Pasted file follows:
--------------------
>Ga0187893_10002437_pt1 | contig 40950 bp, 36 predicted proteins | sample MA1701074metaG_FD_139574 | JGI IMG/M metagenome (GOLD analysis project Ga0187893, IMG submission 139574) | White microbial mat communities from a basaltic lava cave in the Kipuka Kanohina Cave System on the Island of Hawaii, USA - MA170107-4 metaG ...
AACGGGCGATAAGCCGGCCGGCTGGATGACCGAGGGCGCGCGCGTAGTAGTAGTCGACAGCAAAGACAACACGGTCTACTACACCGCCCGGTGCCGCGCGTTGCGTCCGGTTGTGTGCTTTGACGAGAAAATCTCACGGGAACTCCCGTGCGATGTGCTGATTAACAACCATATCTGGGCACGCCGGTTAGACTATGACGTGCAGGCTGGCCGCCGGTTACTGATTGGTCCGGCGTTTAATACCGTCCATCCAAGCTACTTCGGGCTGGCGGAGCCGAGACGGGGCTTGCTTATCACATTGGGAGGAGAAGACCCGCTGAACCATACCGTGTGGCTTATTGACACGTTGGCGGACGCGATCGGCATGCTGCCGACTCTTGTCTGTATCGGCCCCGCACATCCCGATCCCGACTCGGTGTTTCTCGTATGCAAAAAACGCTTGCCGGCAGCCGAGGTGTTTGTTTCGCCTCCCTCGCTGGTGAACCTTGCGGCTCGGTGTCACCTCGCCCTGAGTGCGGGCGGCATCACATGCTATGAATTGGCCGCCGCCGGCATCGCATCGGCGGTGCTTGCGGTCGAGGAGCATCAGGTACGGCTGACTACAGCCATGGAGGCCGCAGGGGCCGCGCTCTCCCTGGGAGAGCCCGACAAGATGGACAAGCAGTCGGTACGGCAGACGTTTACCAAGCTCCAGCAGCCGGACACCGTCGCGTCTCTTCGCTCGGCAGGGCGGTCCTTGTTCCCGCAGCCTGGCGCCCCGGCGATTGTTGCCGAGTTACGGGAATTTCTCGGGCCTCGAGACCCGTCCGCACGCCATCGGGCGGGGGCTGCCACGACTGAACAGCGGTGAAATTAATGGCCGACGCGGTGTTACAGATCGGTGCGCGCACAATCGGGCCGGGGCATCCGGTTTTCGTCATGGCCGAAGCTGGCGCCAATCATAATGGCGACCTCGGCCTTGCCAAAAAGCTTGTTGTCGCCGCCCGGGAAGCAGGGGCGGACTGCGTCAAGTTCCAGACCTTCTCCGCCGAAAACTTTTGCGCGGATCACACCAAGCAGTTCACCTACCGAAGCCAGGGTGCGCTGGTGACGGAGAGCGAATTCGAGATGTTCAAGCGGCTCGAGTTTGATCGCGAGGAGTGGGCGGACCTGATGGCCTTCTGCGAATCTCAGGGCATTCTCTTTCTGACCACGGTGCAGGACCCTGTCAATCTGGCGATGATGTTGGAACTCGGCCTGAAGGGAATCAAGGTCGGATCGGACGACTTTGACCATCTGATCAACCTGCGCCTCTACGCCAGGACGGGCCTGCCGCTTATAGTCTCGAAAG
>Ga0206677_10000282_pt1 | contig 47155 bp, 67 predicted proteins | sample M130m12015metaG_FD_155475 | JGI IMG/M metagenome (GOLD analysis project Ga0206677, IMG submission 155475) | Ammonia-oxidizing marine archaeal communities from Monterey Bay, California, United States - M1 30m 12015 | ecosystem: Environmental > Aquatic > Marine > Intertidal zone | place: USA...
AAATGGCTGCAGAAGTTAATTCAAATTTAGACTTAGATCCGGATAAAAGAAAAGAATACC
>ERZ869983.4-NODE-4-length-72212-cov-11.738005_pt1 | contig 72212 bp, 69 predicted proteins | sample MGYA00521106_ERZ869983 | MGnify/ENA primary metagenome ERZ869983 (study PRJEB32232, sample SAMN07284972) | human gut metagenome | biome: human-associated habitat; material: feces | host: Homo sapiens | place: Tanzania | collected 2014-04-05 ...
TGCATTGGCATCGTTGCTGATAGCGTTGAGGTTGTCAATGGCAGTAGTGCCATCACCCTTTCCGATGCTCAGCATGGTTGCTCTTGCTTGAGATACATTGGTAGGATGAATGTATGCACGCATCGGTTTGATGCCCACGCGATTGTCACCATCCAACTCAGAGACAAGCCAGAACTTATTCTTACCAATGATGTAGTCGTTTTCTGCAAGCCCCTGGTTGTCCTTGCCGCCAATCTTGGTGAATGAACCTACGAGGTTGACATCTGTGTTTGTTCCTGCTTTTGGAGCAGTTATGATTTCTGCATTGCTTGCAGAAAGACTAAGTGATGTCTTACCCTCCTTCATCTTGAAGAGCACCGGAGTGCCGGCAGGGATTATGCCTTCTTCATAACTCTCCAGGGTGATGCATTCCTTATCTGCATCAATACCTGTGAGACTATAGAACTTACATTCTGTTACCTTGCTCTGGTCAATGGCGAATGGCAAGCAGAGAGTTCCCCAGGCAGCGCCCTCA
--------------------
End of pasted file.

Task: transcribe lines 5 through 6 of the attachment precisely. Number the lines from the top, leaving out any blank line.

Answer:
>ERZ869983.4-NODE-4-length-72212-cov-11.738005_pt1 | contig 72212 bp, 69 predicted proteins | sample MGYA00521106_ERZ869983 | MGnify/ENA primary metagenome ERZ869983 (study PRJEB32232, sample SAMN07284972) | human gut metagenome | biome: human-associated habitat; material: feces | host: Homo sapiens | place: Tanzania | collected 2014-04-05 ...
TGCATTGGCATCGTTGCTGATAGCGTTGAGGTTGTCAATGGCAGTAGTGCCATCACCCTTTCCGATGCTCAGCATGGTTGCTCTTGCTTGAGATACATTGGTAGGATGAATGTATGCACGCATCGGTTTGATGCCCACGCGATTGTCACCATCCAACTCAGAGACAAGCCAGAACTTATTCTTACCAATGATGTAGTCGTTTTCTGCAAGCCCCTGGTTGTCCTTGCCGCCAATCTTGGTGAATGAACCTACGAGGTTGACATCTGTGTTTGTTCCTGCTTTTGGAGCAGTTATGATTTCTGCATTGCTTGCAGAAAGACTAAGTGATGTCTTACCCTCCTTCATCTTGAAGAGCACCGGAGTGCCGGCAGGGATTATGCCTTCTTCATAACTCTCCAGGGTGATGCATTCCTTATCTGCATCAATACCTGTGAGACTATAGAACTTACATTCTGTTACCTTGCTCTGGTCAATGGCGAATGGCAAGCAGAGAGTTCCCCAGGCAGCGCCCTCA